Frequently Asked Questions

Faculty and staff are invited to use the Writing Center for assistance/feedback on any student-facing documents. If you have a question that is not answered here, please email Mairin Barney at .

The writing center is a tutoring service located in the Liberal Arts Building, room 5330. We provide individualized feedback for writers at any stage of the writing process. All of our services are currently available both in person and online.

Our tutors are undergraduate and graduate students who are recruited on the basis of their writing skills and their ability to work with writers. Our tutors come from a variety of departments and majors. We actively recruit tutors recommended by faculty. If you would like to refer a particular student to work at the center, please contact Wayne Robertson at .

Our staff is prepared and eager to help all Towson students, including those with special needs. Because we work one-on-one with students, we are able to make accommodations and spend significant time making sure that the student’s individual needs are met.

With your students, Writing Center tutors review the assignment guidelines and talk about where the writer is in their writing process. Often, this means looking over a rough draft, but some students do not need to have much or any writing completed to benefit from a session. Tutors address a variety of writing concerns including helping students synthesize their ideas, examine evidence, organize their points, write more effectively to an academic audience and develop their ability to better edit their own work. In addition, tutors often discuss the student’s writing process, and help the student identify his or her strengths, weaknesses and goals.

If you would like to know if your students are using the writing center and what they are working on, encourage them to ask for a Session Review Form or “blue slip” at the end of their Writing Center session. The tutor will complete the form and email it to the professor after the session is complete. If you have specific questions about the center or a particular student's experience, please contact our director, Wayne Robertson. He welcomes your calls and questions. You can reach him by e-mail at  by phone 410-704-5379.

Tutors work with students to learn to identify and correct sentence-level errors in their own writing. Our purpose is to help students improve their own editing and proofreading skills. Often, this results in a piece of writing that is improved and has fewer sentence-level errors. However, it does not mean that the essay will be error free. After all, we are not editing papers for the student or rewriting their sentences. It also happens sometimes that the tutor will spend the entire session talking with the student about other writing issues (coherence, organization, evidence, integrating sources, unintentional plagiarism, etc.) and they might not have time to discuss grammar, even when it is also an issue in the text. In these situations, the tutor may recommend that the student return to the center to further work on their writing if time permits.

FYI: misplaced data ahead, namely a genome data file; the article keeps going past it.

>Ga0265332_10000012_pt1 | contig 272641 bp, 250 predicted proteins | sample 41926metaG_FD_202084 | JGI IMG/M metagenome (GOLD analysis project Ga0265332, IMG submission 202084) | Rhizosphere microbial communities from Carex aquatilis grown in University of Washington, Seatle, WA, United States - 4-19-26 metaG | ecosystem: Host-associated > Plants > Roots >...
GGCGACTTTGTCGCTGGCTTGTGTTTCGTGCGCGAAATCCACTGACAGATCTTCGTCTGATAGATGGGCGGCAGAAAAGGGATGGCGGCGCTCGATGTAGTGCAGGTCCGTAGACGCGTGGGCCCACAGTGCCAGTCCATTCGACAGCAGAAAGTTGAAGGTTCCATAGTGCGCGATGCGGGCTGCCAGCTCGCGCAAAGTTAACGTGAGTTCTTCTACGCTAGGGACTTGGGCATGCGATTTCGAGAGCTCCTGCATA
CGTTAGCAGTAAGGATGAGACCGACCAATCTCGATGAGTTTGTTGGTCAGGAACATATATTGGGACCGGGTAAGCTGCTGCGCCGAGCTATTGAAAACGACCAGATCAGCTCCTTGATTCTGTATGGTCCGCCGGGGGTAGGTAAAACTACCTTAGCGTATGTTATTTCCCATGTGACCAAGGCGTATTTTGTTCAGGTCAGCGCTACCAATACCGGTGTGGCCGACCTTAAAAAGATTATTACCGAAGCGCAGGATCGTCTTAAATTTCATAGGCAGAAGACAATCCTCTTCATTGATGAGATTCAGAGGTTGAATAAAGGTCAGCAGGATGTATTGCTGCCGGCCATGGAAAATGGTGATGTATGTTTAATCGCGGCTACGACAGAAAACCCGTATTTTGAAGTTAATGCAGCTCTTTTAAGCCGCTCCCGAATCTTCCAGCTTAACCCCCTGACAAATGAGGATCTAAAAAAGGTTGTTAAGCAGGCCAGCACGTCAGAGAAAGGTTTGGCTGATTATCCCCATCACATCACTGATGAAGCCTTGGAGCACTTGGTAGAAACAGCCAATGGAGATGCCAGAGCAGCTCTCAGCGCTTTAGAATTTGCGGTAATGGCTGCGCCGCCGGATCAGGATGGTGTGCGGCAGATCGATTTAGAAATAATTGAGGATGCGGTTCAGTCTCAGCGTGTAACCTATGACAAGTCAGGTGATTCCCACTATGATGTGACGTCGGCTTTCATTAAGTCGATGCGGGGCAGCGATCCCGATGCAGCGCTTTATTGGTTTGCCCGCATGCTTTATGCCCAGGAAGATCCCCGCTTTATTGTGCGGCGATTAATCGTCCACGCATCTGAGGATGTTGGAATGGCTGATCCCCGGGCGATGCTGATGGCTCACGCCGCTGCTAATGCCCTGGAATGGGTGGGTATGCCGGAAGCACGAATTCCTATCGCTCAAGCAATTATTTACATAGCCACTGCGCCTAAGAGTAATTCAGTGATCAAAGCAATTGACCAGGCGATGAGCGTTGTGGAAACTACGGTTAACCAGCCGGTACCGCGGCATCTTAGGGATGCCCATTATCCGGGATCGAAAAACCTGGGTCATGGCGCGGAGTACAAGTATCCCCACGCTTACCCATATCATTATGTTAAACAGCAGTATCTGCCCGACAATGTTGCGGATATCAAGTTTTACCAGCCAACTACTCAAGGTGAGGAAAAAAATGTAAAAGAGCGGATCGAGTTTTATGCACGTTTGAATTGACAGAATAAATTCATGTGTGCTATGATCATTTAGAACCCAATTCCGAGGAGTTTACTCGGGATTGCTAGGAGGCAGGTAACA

Online instruction is here to stay, and it is definitely possible to support student writing in online or hybrid courses, just as we do in face-to-face courses. Please reach out to E. Mairin Barney, , the Writing Center’s assistant director for faculty outreach, with questions about this. Faculty can request a virtual class visit, get support with using the Writing Center online, discuss effective ways to hold peer review sessions in Blackboard and learn about online platforms and tools for facilitating student conferences. 

If you identify one or more students who seem to need additional help with their writing, you can encourage them to come to the Writing Center for a session. If you prefer that your student works on something specific, please tell them directly. If a whole class seems to be struggling with a specific genre or type of writing assignment, you can work with the assistant director for faculty outreach to design an in-class workshop and/or revise a writing assignment. See Resources for Faculty for more information. For writing-intensive courses, such as TSEMs, Core 9s, or capstone courses, consider requesting a Writing Fellow to support your students throughout an entire semester.